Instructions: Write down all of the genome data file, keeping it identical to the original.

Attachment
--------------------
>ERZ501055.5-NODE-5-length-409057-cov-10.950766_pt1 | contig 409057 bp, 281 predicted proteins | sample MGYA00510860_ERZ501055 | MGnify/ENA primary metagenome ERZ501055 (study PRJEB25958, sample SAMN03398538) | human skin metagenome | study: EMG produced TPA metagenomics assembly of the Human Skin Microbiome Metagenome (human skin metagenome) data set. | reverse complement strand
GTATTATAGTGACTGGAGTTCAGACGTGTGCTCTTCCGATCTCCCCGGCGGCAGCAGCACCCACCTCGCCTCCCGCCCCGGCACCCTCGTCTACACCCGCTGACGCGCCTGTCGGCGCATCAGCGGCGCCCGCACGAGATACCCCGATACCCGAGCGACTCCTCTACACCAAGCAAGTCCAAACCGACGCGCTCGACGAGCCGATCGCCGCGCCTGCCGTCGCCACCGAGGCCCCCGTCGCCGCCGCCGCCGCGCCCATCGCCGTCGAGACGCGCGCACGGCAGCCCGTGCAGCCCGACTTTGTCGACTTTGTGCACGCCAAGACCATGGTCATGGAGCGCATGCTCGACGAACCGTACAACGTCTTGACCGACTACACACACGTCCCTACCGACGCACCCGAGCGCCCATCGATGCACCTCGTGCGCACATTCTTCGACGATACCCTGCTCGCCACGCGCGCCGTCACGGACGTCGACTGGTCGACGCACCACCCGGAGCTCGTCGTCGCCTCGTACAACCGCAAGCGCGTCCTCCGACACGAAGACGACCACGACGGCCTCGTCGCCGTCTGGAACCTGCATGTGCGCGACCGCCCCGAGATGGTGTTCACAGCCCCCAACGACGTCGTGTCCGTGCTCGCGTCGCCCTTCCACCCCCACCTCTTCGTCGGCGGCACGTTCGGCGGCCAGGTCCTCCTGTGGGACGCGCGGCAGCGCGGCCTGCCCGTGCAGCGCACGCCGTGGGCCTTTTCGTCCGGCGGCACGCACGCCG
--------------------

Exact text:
>ERZ501055.5-NODE-5-length-409057-cov-10.950766_pt1 | contig 409057 bp, 281 predicted proteins | sample MGYA00510860_ERZ501055 | MGnify/ENA primary metagenome ERZ501055 (study PRJEB25958, sample SAMN03398538) | human skin metagenome | study: EMG produced TPA metagenomics assembly of the Human Skin Microbiome Metagenome (human skin metagenome) data set. | reverse complement strand
GTATTATAGTGACTGGAGTTCAGACGTGTGCTCTTCCGATCTCCCCGGCGGCAGCAGCACCCACCTCGCCTCCCGCCCCGGCACCCTCGTCTACACCCGCTGACGCGCCTGTCGGCGCATCAGCGGCGCCCGCACGAGATACCCCGATACCCGAGCGACTCCTCTACACCAAGCAAGTCCAAACCGACGCGCTCGACGAGCCGATCGCCGCGCCTGCCGTCGCCACCGAGGCCCCCGTCGCCGCCGCCGCCGCGCCCATCGCCGTCGAGACGCGCGCACGGCAGCCCGTGCAGCCCGACTTTGTCGACTTTGTGCACGCCAAGACCATGGTCATGGAGCGCATGCTCGACGAACCGTACAACGTCTTGACCGACTACACACACGTCCCTACCGACGCACCCGAGCGCCCATCGATGCACCTCGTGCGCACATTCTTCGACGATACCCTGCTCGCCACGCGCGCCGTCACGGACGTCGACTGGTCGACGCACCACCCGGAGCTCGTCGTCGCCTCGTACAACCGCAAGCGCGTCCTCCGACACGAAGACGACCACGACGGCCTCGTCGCCGTCTGGAACCTGCATGTGCGCGACCGCCCCGAGATGGTGTTCACAGCCCCCAACGACGTCGTGTCCGTGCTCGCGTCGCCCTTCCACCCCCACCTCTTCGTCGGCGGCACGTTCGGCGGCCAGGTCCTCCTGTGGGACGCGCGGCAGCGCGGCCTGCCCGTGCAGCGCACGCCGTGGGCCTTTTCGTCCGGCGGCACGCACGCCG